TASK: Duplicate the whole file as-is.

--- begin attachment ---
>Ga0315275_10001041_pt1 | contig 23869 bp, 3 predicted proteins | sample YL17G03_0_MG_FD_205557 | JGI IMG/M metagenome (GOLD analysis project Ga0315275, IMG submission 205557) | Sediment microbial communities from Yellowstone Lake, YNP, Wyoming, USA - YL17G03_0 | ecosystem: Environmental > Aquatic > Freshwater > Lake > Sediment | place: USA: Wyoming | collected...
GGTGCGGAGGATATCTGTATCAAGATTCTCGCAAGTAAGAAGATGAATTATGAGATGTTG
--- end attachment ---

>Ga0315275_10001041_pt1 | contig 23869 bp, 3 predicted proteins | sample YL17G03_0_MG_FD_205557 | JGI IMG/M metagenome (GOLD analysis project Ga0315275, IMG submission 205557) | Sediment microbial communities from Yellowstone Lake, YNP, Wyoming, USA - YL17G03_0 | ecosystem: Environmental > Aquatic > Freshwater > Lake > Sediment | place: USA: Wyoming | collected...
GGTGCGGAGGATATCTGTATCAAGATTCTCGCAAGTAAGAAGATGAATTATGAGATGTTG